Page 208. " upon the gallows at Newgate "


There was a prison in Newgate from the twelth century until 1902. London's gallows, where condemned men would be put to death by hanging, originally stood at Tyburn, near Marble Arch. In 1783 the site of executions was moved to the street outside Newgate Prison, where the condemned men were held. Executions remained public until 1868, when they were moved to gallows within Newgate.

The prison was demolished in 1904, and replaced with the Central Criminal Court, more commonly known as the Old Bailey.

Page 219. " several of his close friends from the Woolwich Arsenal "


The Royal Arsenal at Woolwich tested and manufactured arms, ammunition and explosives for the British government. It was originally established in the seventeenth century as an ordnance storage facility, lying on a 31 acre site on the south bank of the Thames. Throughout its history it was expanded, until it covered 104 acres, including a laboratory and gun foundry. By the mid-1800s Woolwich was one of three major Royal munitions factories, alongside Enfield and Waltham Abbey.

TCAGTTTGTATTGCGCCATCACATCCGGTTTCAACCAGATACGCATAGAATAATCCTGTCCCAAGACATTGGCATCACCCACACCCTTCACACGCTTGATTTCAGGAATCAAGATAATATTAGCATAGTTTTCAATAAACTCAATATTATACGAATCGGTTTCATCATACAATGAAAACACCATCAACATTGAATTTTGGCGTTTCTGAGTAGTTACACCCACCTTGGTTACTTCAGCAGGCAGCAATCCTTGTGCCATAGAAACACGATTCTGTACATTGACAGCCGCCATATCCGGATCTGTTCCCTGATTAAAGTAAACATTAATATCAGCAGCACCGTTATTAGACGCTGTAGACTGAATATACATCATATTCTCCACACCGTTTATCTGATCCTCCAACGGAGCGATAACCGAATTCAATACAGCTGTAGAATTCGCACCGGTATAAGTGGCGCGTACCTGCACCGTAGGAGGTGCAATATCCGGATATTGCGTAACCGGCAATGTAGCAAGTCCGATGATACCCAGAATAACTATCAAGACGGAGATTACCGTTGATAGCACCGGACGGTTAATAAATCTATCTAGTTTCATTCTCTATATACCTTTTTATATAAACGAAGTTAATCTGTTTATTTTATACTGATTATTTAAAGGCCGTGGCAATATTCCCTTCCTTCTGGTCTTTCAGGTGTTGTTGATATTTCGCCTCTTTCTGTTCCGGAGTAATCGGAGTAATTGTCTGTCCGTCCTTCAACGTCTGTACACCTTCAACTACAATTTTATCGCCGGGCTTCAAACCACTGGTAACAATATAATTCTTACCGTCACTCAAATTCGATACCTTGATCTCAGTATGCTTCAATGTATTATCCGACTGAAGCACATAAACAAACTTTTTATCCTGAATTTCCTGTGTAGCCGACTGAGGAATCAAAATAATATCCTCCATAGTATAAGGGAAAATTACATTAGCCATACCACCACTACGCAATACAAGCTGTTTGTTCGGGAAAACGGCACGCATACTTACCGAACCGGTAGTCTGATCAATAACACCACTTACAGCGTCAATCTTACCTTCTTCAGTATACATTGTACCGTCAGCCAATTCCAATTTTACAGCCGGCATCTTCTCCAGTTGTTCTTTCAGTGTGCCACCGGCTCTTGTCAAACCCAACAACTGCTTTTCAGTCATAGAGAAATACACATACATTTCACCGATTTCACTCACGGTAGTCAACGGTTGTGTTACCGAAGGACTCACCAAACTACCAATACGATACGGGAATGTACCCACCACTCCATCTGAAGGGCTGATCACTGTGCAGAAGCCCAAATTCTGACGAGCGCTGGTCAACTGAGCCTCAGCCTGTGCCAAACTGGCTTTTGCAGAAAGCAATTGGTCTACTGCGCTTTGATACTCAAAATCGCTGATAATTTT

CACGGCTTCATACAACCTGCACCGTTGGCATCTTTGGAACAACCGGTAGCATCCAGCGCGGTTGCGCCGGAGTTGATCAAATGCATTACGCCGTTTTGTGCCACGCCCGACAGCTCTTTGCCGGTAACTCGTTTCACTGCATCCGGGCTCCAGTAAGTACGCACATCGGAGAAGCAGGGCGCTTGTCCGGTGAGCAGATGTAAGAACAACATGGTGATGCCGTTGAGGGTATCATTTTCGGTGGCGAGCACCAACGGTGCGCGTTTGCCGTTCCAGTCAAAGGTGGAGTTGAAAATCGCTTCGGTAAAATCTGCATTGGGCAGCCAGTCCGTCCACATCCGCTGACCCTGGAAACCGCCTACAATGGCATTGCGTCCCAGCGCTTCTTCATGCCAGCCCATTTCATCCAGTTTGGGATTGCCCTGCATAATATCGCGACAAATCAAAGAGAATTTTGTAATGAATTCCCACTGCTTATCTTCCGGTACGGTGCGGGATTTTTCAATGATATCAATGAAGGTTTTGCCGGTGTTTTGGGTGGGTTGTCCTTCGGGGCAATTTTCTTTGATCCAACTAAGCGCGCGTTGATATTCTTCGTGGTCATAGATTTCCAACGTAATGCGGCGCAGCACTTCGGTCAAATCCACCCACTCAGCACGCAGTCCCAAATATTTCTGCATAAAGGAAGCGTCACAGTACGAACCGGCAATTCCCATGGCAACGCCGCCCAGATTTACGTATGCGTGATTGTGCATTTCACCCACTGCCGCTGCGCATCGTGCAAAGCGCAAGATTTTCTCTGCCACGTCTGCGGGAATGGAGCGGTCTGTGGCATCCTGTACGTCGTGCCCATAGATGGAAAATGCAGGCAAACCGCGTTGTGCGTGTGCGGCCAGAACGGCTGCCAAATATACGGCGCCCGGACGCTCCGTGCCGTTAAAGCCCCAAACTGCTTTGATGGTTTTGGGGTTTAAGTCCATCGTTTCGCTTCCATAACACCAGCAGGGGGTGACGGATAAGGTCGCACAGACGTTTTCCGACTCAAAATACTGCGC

Page 222. " The left paddle-wheel began to reverse "

'Westminster Stairs: Steamers Leaving' (detail)
Public Domain'Westminster Stairs: Steamers Leaving' (detail) - Credit: Gustave Doré


Paddle steamer boats were pioneered in the eighteenth century, becoming widespread in the 1800s. Although often associated with the Mississippi river in the United States, paddle steamers were used across the world on sea-going trips as well as on rivers.

They appeared on the Thames from 1818, slowly forcing out the watermen and their skiffs; by 1844 it was calculated that there were two hundred steamers constantly navigating the river, with frequent collisions. The busiest stretch was between Chelsea and Woolwich, as people commuted from the fringes of the city to the centre.  

The paddle steamer Waverley, the last sea-going paddle steamer left in the world, still operates some pleasure cruises down the Thames.